|Welcome Guest ( Log In | Register )|
Articles >> horse-racing >>
The Draw In Uk Flat Racing A Broad Overview
THE DRAW IN UK FLAT RACING – A BROAD OVERVIEW
This is a hugely difficult time for you all, this country and indeed the world. For racing fans there is currently a huge void and I hope this article will in some small part fill that void albeit temporarily.
At the time of writing I have no idea about when racing will start again. My guess is sometime in June. If that is the case then at least we do have some great flat racing to look forward to.
In this article I am going to take a look at the draw over 5 and 6 furlongs across UK course and distances in an attempt to give you a comprehensive overview. Some potential biases will be hopefully be highlighted and I will add some additional statistics to give more ‘meat on the bones’. For new readers of Betting School, and maybe some of the more seasoned readers too, I began my racing days as a draw aficionado back in the late 90s and early 2000s. I wrote 4 books on the subject and ran a tipping service ‘drawn2win’ for 6 years. I dread to think how many draw articles I have written over the past 23 years, so let’s crack on with my latest offering ……
For this article I have taken data from 1st January 2015 to 31st December 2019 focusing on UK turf flat racing only. When studying the draw and potential biases there are numerous ways you can look at it. In the past I have often split the draw into thirds and looked at the relevant win and placed percentages for each section. Some pundits, split into quartiles, others look at A/E values, some look at profit/losses, others will combine more than one factor.
For this article I am going to split the draw into halves bottom half of the draw (low) compared with top half (high), and also look at A/E values. For those who have not seen this term before, or has forgotten an A/E value or ‘index’ is, it is a type of impact value. The A stands for ‘Actual’ and the E stands for ‘Expected’ so essentially the stat shows an index of actual winners compared to expected winners. To give you a numerical explanation – imagine you had a system that generated 100 selections from horses that were priced up at Even money. Each horse would have a 50% chance of winning according to the price and hence in 100 runs you would expect 50 horses to win (50%). Imagine though that actually 60 of the horses won; that gives us:
A = 60 winners
E = 50 winners
A/E index = 1.2 (6 divided by 5)
The higher the A/E index the better from a potential backing perspective; any figure over 1.00 gives us a potentially positive scenario.
The main advantage of looking at an A/E index is that it is useful for determining value selections as it takes into account the prices of all the runners. The slight downside is that it cannot take the over-round of bookmakers into account giving us very slightly ‘skewed’ results.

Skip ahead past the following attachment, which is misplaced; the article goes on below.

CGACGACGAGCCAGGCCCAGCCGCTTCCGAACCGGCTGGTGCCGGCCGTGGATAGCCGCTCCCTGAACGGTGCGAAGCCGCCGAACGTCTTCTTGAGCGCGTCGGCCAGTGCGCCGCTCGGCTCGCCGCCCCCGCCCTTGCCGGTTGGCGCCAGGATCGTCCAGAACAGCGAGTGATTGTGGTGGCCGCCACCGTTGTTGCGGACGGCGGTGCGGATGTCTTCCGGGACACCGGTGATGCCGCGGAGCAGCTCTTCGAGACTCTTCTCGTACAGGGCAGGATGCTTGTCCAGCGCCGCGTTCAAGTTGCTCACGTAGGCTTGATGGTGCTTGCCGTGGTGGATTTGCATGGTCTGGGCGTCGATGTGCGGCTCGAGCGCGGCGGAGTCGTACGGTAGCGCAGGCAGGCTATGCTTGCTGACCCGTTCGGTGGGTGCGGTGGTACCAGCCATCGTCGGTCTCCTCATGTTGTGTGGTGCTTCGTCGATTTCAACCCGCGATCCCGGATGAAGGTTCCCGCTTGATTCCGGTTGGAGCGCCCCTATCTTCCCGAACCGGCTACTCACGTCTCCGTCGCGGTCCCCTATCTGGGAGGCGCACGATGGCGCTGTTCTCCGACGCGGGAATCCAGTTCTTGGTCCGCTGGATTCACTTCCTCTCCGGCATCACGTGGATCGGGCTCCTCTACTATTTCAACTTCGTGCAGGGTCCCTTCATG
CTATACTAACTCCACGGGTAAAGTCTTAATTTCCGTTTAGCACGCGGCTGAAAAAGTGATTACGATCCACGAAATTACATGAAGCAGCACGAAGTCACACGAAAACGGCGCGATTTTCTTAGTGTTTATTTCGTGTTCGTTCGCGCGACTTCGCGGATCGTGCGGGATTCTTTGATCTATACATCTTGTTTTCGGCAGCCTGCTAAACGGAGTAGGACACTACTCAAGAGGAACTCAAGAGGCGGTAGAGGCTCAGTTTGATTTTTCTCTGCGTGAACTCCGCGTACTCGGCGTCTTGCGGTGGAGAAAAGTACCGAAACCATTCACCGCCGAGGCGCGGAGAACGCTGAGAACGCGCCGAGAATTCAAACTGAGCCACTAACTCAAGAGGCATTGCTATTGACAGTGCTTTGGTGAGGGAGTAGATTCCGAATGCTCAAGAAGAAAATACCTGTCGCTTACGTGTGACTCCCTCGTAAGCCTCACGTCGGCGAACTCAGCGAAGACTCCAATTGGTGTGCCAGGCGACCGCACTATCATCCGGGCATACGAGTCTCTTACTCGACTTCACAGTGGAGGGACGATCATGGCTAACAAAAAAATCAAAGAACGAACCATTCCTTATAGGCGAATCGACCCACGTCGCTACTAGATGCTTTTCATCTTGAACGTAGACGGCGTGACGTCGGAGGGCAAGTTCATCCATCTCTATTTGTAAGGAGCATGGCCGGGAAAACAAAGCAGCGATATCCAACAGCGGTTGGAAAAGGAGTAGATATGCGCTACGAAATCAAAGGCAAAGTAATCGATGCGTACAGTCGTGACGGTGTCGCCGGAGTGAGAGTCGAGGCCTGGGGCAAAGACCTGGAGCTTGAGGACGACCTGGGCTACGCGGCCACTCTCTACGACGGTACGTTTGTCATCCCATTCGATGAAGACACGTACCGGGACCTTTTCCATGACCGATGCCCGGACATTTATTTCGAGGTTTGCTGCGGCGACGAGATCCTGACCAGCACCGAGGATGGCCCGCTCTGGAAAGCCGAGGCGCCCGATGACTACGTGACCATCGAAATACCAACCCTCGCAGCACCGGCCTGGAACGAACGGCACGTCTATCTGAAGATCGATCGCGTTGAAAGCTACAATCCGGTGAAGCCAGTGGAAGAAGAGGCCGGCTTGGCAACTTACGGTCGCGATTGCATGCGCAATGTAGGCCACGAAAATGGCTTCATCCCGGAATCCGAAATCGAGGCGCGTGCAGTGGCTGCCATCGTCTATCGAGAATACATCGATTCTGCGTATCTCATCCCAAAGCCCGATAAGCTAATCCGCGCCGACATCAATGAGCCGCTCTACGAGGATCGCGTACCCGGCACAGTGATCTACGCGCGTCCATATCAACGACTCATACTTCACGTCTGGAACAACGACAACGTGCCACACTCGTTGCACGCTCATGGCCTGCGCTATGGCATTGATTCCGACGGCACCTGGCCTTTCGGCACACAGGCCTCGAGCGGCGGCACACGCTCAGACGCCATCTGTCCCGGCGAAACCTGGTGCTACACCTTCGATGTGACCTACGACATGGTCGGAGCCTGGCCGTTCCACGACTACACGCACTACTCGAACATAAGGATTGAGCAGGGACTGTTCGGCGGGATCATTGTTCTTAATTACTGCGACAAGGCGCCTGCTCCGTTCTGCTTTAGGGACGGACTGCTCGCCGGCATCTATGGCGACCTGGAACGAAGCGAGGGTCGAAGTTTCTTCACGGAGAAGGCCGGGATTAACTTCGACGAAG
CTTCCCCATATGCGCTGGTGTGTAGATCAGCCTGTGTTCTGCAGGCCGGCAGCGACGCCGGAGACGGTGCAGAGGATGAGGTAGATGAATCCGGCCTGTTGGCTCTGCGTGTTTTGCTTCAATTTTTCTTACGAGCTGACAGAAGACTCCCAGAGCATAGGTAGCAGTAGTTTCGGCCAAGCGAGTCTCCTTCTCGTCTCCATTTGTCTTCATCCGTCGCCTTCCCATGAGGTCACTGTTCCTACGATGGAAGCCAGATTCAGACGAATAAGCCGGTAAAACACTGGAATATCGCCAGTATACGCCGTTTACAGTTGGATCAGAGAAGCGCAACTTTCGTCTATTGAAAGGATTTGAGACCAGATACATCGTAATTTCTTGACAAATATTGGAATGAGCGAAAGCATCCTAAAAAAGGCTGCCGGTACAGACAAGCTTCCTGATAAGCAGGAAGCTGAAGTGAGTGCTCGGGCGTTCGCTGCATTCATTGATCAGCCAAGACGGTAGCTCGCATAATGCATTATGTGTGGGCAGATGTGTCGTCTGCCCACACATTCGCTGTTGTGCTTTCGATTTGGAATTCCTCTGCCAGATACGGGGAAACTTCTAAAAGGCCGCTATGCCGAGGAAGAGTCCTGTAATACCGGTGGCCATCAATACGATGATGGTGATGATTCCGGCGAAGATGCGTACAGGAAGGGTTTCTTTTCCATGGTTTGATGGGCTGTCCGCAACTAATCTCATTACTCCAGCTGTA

Personally when examining the draw and potential draw bias I focus on only handicaps. This is because they are the most competitive race-type; plus there are a decent number of handicaps on a yearly basis. The number of runners is important too – I tend to use 10 or more runners where possible, but am happy to go to a minimum of 8. For this article I am going to analyse 10 runner + handicaps only.
5f handicaps – a look now at courses in the UK that have had at least twenty 5f handicap races with 10 or more runners. Year on year there seems to be slightly fewer 5f handicaps which accounts for the relatively low cut off point I have chosen. The table will show the win percentages for the both halves of the draw as well as their A/E indices.
As readers will notice several courses do not make the list due to not having enough qualifying races. Courses such as Brighton do have a decent number of 5f handicaps in a season – 75 in the last 5 seasons - but just 10 of those races featured 10 or more runners. Brighton is simply a course that generally attracts small fields in sprints.
The first part of the table that I wish to discuss are the figures for Chester. Chester is generally thought of as being the course which offers the strongest and most consistent draw bias in the country. Low draws have a significant edge at certain distances due to the tight configuration of the track. The raw draw percentages over 5f back that up here, but the A/E values for both halves of the draw are very similar. This shows that the betting market is fairly efficient and that lower draws rightly start at much shorter prices. Having said that, with all basic stats it is worth digging a little deeper and the very lowest draws still offer an edge to punters at Chester. Focusing on the 4 lowest draws, normally draws 1-4, (non runners can potentially effect this), you would have made a profit at SP backing all such horses ‘blind’. A return of around 11 pence in the £. Compare that with backing draw 5 and 6 ‘blind’ where you would have lost a whopping 47p in the £.
Beverley is another course where 5f draw bias (horses drawn low near the far rail) has been prevalent for many years. The raw percentages indicate an edge for lower draws still, although nowhere near as strong as it would have been in the past. The A/E values at Beverley again indicate that the market understands the bias and reacts accordingly.